Will John King’s last effort to desegregate New York’s schools work?
For the first time, a grant program will allow the city to try to improve a handful of schools by convincing more affluent families to send their children there.
the arne archives
October 3, 2015
A retrospective of Arne Duncan’s complicated relationship with New York
Arne Duncan's highlights and lowlights during six-plus years of visiting and keeping tabs on New York.
October 2, 2015
Arne Duncan resigns as education secretary, former New York schools chief to take over
Duncan, Obama's only education secretary over his two terms, will head home to Chicago. He has recently had a lot to say about Indiana.
Candidate for ed chief
May 25, 2015
Regents narrow their choices for New York’s next education chief
In contention are a mix of superintendents from inside and outside New York State and a final decision could be handed down within the next few days.
December 30, 2014
State offers city $10M to improve diversity at eight low-performing schools
Updated, 4:55 p.m. — The state is offering the city up to $10 million over the next three years to increase diversity…
looking for ideas
December 18, 2014
Cuomo seeks King’s ‘best advice’ on crafting aggressive education agenda
In a letter, a top advisor for Cuomo writes that the governor plans to “pursue an aggressive legislative package to improve public education” and asks outgoing John King to offer his positions on a variety of education issues.
December 12, 2014
The moments that defined John King’s tenure
A look at the most significant moments in John King's three-and-a-half year tenure as state education commissioner.
December 11, 2014
In first goodbye, King calls for successors to continue his work
State Education Commissioner John King kicked off his farewell tour on Thursday with a call for school districts to continue the changes he oversaw during five tumultuous years at the State Education Department.
December 10, 2014
After turbulent tenure, State Ed Commissioner John King stepping down for federal ed job
King stepped down in December 2014 after a three-year tenure. He managed the state's rollout of the Common Core standards and a new teacher-rating system.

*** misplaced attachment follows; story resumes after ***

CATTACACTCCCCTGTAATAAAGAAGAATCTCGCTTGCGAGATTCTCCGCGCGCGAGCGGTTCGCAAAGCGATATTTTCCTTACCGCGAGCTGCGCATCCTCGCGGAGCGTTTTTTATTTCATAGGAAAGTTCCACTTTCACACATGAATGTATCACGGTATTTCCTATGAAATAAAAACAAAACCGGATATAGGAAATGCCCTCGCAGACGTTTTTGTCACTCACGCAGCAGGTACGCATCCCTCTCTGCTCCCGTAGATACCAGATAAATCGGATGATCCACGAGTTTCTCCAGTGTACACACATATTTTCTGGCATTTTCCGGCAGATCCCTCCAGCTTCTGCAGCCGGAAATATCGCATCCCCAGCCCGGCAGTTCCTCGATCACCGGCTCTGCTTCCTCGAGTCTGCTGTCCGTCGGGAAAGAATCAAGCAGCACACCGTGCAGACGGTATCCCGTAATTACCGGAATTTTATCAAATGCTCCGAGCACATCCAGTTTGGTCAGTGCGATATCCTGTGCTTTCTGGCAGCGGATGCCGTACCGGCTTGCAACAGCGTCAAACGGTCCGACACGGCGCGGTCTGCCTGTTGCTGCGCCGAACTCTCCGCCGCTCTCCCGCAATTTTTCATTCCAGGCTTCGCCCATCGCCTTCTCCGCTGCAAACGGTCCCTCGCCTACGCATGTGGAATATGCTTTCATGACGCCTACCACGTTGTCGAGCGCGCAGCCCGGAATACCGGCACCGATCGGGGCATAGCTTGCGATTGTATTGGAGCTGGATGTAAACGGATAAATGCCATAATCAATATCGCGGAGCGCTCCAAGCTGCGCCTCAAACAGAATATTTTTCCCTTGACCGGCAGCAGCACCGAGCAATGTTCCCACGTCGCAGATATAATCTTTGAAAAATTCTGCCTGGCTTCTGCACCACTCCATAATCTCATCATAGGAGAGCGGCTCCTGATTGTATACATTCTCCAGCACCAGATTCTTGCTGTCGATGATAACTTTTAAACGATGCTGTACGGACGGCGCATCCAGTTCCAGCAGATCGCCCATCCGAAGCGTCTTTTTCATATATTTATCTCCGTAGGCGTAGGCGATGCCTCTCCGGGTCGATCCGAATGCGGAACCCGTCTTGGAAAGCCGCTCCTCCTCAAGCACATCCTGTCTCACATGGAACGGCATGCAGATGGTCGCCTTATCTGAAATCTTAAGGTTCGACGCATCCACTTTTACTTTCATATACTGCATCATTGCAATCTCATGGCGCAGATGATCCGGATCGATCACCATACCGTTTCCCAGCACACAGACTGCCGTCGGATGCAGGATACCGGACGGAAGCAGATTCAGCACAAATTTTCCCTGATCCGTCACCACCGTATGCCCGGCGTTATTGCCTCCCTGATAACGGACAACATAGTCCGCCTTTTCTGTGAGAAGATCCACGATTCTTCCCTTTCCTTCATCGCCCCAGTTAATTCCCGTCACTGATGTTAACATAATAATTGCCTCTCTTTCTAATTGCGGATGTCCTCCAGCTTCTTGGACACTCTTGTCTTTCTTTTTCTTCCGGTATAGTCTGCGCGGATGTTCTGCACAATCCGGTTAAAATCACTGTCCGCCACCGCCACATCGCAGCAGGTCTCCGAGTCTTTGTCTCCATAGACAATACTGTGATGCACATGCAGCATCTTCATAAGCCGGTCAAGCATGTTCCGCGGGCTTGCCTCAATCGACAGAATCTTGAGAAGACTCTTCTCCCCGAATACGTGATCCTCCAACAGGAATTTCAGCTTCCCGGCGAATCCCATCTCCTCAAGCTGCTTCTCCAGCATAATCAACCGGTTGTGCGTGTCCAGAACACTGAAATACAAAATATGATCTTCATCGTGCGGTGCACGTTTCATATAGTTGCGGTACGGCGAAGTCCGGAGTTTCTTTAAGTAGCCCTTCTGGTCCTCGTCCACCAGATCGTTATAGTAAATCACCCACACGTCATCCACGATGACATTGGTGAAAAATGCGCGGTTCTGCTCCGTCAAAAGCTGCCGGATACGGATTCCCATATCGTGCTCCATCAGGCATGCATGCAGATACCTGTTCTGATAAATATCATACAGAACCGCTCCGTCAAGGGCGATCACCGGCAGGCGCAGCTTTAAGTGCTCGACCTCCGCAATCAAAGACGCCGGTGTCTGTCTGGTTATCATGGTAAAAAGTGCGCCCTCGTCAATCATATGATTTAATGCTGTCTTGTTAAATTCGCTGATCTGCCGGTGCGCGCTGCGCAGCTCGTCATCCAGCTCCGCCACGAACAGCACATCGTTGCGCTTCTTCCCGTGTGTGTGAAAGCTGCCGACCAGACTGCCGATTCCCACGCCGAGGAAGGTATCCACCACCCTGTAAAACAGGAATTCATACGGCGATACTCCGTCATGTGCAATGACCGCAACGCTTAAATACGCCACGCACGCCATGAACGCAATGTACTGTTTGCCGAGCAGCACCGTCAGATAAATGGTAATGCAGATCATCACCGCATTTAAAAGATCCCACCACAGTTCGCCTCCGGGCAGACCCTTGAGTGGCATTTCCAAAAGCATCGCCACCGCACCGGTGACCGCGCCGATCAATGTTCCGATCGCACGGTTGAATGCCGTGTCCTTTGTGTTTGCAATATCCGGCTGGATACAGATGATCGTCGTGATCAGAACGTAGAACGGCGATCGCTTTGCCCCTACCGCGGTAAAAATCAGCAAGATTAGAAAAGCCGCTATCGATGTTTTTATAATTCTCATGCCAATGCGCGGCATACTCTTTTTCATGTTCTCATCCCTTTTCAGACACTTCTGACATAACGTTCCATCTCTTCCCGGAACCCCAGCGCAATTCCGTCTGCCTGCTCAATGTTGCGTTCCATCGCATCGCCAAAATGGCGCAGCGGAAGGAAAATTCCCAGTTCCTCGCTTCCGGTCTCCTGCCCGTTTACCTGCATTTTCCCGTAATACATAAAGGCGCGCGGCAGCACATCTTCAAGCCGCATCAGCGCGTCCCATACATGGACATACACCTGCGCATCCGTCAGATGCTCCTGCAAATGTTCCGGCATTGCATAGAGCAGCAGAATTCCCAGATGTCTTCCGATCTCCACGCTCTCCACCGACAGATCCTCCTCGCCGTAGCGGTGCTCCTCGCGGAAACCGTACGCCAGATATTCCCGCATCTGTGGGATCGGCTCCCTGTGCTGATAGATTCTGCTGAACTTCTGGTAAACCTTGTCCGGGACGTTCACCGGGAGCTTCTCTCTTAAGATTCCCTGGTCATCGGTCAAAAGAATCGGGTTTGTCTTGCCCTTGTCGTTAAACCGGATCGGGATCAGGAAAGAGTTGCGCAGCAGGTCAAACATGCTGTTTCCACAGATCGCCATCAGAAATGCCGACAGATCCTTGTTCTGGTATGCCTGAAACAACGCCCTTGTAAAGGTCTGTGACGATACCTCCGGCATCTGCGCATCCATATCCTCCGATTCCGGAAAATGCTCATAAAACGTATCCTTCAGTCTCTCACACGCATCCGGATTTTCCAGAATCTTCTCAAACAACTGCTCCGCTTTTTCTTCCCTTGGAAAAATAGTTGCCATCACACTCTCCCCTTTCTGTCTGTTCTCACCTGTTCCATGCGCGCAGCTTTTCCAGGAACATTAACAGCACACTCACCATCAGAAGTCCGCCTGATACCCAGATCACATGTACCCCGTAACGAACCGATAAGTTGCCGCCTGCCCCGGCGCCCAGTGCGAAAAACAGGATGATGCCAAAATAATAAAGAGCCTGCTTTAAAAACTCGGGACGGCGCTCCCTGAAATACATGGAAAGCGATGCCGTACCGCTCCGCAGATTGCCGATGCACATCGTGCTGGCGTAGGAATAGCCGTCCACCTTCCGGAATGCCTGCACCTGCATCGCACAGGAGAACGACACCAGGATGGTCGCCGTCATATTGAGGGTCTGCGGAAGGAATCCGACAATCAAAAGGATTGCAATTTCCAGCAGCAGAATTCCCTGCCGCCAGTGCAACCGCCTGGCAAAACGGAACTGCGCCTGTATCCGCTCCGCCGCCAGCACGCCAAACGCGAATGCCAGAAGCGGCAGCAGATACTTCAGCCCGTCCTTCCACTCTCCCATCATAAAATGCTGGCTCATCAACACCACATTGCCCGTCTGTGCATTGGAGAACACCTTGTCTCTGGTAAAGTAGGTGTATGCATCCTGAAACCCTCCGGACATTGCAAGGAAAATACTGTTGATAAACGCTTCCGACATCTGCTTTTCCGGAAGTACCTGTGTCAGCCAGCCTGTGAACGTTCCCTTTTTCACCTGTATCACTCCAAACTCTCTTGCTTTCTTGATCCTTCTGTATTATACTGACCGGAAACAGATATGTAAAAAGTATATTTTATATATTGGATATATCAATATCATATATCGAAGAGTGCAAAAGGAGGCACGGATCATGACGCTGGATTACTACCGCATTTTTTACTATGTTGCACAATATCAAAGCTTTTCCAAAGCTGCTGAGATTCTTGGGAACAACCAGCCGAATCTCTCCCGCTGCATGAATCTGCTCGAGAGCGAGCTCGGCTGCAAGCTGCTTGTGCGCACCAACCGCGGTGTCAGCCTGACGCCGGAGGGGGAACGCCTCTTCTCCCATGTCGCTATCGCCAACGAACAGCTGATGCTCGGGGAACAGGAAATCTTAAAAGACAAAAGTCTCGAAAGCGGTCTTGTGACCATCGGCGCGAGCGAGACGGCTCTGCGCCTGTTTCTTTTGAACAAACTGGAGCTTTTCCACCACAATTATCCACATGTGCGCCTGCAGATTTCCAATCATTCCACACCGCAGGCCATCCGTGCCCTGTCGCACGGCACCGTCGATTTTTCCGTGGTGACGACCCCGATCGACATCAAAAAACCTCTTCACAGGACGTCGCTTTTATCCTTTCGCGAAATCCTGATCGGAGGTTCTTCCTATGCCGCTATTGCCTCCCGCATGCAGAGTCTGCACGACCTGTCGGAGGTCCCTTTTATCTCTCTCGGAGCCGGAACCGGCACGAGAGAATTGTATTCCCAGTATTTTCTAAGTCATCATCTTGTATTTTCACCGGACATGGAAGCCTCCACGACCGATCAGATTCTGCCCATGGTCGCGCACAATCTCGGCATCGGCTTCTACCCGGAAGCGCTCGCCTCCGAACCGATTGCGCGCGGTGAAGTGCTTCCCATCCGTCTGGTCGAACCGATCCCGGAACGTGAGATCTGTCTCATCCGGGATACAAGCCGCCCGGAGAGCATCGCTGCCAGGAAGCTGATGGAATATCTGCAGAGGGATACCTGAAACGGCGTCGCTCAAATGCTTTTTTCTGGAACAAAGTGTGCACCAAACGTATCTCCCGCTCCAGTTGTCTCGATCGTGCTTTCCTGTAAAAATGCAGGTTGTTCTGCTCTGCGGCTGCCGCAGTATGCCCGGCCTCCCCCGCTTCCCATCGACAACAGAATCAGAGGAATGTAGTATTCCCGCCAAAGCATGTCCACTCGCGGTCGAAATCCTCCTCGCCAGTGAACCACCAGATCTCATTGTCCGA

October 9, 2014
State ed chief: Closure should still be considered for city’s struggling schools
King made clear Thursday that he believes the city’s most troubled schools should still face closure — even under a mayor and chancellor who fiercely…
August 14, 2014
Poverty and performance are tied, officials note, but outliers abound
Towards the end of today’s conference call with reporters focusing on state test scores, State Education Commissioner John King highlighted a pair of graphs…
August 14, 2014
Between two rounds of test scores, a rocky year for the Common Core
After last year's dismal test scores, Common Core skepticism went mainstream. Where they head after the release of this year's scores remains to be seen.
August 6, 2014
State releases about half of test questions from 2014 state exams
Educators and parents looking to understand—or critique—New York's state tests have about half of the questions to work with, which some critics say still isn't enough.
state of tenure
June 24, 2014
City parents plan to join lawsuit against teacher job protections as union vows to fight
Four of the six students whose families have agreed to join the case also go to school in New York City, according to lawyers involved in the case.
June 20, 2014
After accord, fault lines on where New York's teacher evaluations go from here
Albany's deal to lower the stakes attached to Common Core tests for teachers on Thursday drew praise from both sides of the negotiating table—but for two very different reasons.
May 20, 2014
Sec. Duncan amplifies King’s comments on segregation in city schools
That’s from a speech U.S. Secretary of Education Arne Duncan made to a room full of education journalists this afternoon (including the whole Chalkbeat team) at…
May 15, 2014